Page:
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9-1-1 Funding in Missouri

SPRINGFIELD, Mo. -- Missouri Governor Mike Parson signed several

bills into law in Springfield, including one impacting 911 across

the state.

The governor signed House bill 1456 into law at the Greene County

Public Safety Center Friday morning. The new law will allow each county

a choice of implementing a tax on any device that can contact 911,

including cell phones. Missouri House Representative Jeanie Lauer has

been trying to get the bill passed for several years. She attended the


Missouri is currently the only state not collecting a tax or fee on wireless devices for 911 services, although more than 80 percent of 911 calls come from a wireless device.

Zim Schwartze, Springfield-Greene County 911 Emergency Communications director, says, "Those 80% of 911 callers pay nothing to support 911. This bill will help improve our technology to better serve our citizens and brings equity to those paying to support 911 in Missouri."

Governor Parson says this new law will modernize the 911 system statewide. "House Bill 1456 brings Missouri into the 21st century, preparing the way for all Missourians to have quick access to our emergency response professionals." said Gov. Parson.


While your cell phone bill may include a 911 charge, it goes to the carriers. Schwartze says, "The wireless carriers across the country charge fees to assist with this process; it's just the state of Missouri had never captured it or reached out to get that directed to the 911 centers; we were the last state."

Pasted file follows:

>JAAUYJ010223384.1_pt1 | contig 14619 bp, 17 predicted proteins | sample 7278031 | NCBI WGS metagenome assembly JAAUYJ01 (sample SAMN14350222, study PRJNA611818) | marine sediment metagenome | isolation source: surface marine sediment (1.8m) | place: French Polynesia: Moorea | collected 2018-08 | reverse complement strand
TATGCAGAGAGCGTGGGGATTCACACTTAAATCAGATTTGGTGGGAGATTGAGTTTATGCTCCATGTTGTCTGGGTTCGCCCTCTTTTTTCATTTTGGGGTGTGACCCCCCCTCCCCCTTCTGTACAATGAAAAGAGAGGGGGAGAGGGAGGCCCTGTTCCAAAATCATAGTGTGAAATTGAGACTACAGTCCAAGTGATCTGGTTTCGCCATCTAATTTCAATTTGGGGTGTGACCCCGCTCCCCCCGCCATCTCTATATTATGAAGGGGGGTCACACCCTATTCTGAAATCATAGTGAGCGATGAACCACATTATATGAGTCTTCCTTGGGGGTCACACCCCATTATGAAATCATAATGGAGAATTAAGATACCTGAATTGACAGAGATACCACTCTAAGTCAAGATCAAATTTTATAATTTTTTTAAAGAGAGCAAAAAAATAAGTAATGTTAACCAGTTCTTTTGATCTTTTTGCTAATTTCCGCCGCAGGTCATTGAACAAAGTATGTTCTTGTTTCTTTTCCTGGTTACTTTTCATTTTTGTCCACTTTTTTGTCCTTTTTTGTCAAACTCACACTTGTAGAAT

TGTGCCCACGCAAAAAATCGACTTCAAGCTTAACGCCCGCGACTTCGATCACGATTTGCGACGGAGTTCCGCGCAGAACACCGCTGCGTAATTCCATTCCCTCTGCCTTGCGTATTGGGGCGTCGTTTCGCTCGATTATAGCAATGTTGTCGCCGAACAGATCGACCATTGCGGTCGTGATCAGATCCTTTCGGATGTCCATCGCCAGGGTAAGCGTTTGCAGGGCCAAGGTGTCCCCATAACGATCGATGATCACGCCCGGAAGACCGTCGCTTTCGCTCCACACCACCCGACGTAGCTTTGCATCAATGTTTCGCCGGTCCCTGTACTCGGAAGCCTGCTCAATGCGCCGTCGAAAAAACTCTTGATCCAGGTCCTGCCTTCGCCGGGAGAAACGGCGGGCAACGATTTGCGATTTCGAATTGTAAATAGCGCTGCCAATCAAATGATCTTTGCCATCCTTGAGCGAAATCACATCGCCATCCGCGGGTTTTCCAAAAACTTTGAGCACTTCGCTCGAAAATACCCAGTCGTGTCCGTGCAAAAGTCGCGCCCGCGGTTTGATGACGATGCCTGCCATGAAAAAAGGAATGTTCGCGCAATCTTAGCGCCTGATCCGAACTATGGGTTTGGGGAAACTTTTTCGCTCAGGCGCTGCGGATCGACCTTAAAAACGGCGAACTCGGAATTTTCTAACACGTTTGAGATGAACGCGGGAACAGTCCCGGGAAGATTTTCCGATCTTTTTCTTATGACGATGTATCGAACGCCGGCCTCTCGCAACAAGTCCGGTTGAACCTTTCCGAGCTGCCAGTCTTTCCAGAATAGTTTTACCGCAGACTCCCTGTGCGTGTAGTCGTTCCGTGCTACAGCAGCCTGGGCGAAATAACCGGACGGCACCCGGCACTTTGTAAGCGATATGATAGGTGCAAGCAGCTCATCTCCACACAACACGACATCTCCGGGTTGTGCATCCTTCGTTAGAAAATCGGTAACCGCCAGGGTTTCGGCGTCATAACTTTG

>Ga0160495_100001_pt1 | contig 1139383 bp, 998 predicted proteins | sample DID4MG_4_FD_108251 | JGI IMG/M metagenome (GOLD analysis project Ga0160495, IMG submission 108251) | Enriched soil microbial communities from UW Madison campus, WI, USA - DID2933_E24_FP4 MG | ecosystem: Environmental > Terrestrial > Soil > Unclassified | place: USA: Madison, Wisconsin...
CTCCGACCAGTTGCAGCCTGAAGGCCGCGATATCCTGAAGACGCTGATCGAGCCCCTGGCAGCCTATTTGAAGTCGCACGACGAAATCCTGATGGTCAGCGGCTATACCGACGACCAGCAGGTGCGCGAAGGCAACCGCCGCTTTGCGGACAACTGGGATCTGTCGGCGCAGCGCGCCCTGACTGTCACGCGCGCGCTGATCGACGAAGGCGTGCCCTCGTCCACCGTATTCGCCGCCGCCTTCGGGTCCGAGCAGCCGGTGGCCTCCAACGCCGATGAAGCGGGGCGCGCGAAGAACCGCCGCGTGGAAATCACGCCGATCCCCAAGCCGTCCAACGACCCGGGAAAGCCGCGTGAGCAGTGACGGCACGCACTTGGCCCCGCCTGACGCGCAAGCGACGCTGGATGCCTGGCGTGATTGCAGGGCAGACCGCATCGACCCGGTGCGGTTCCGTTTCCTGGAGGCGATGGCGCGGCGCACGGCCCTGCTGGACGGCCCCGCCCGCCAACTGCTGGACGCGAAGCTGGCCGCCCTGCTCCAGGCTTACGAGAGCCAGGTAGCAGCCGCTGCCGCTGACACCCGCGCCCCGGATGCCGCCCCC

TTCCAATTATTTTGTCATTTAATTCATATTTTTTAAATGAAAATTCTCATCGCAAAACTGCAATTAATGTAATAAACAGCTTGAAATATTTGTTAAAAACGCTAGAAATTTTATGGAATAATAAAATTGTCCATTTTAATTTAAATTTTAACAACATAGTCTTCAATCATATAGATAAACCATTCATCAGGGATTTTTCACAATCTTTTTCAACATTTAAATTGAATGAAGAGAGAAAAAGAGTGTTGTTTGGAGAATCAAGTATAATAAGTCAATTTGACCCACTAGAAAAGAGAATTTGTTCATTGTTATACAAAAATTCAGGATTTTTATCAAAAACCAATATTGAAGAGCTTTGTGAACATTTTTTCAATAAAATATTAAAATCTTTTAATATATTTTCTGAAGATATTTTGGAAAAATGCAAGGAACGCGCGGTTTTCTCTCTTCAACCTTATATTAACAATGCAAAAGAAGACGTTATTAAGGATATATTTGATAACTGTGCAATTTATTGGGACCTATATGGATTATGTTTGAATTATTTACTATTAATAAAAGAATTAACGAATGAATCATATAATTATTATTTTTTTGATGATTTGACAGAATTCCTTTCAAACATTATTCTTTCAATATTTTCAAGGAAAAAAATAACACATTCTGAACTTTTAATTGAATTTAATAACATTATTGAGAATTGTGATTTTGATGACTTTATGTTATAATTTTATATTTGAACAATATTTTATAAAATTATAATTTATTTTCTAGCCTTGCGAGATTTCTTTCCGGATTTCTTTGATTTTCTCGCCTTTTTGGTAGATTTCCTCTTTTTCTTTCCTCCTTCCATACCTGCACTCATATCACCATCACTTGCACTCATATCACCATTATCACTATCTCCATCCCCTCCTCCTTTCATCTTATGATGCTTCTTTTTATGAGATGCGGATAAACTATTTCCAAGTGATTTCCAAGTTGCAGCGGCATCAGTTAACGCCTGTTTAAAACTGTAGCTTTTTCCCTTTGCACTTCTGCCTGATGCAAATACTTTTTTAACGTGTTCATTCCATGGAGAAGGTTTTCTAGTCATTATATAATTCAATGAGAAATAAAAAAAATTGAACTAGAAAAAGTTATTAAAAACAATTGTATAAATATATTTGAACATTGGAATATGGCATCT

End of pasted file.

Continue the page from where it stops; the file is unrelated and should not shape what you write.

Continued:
While Greene county citizens passed an eighth cent sales tax in 2007 to pay for 911 operations and personnel, Schwartze says 17 counties across the state have no 911 system at all.

                                                                 The legislation allows a county to collect a sales tax, fees on landlines,                                                                       or a wireless tax. "So there's another option in place now that, and the                                                                     county can decide what they want to do," says Schwartze.

                                                                "The people you'll never see that's answering those phones behind                                                                           those desks back there and those computers are just as vital as those                                                                       sirens going down the street," Parson says.

                                                                Schwartze says now counties across Missouri can now begin deciding                                                                        how they want to collect that 911 funding, each on a local level.

The governor also signed Senate Bill 870, which expands the definition of a public safety officer to provide line of duty death benefits for families, establishes a state medical director, and allows paramedics to place behavioral health patients on a hold without consent.

Source:  KY3 News, Springfield, MO - By: Linda Russell - Posted Friday, July, 6, 2018

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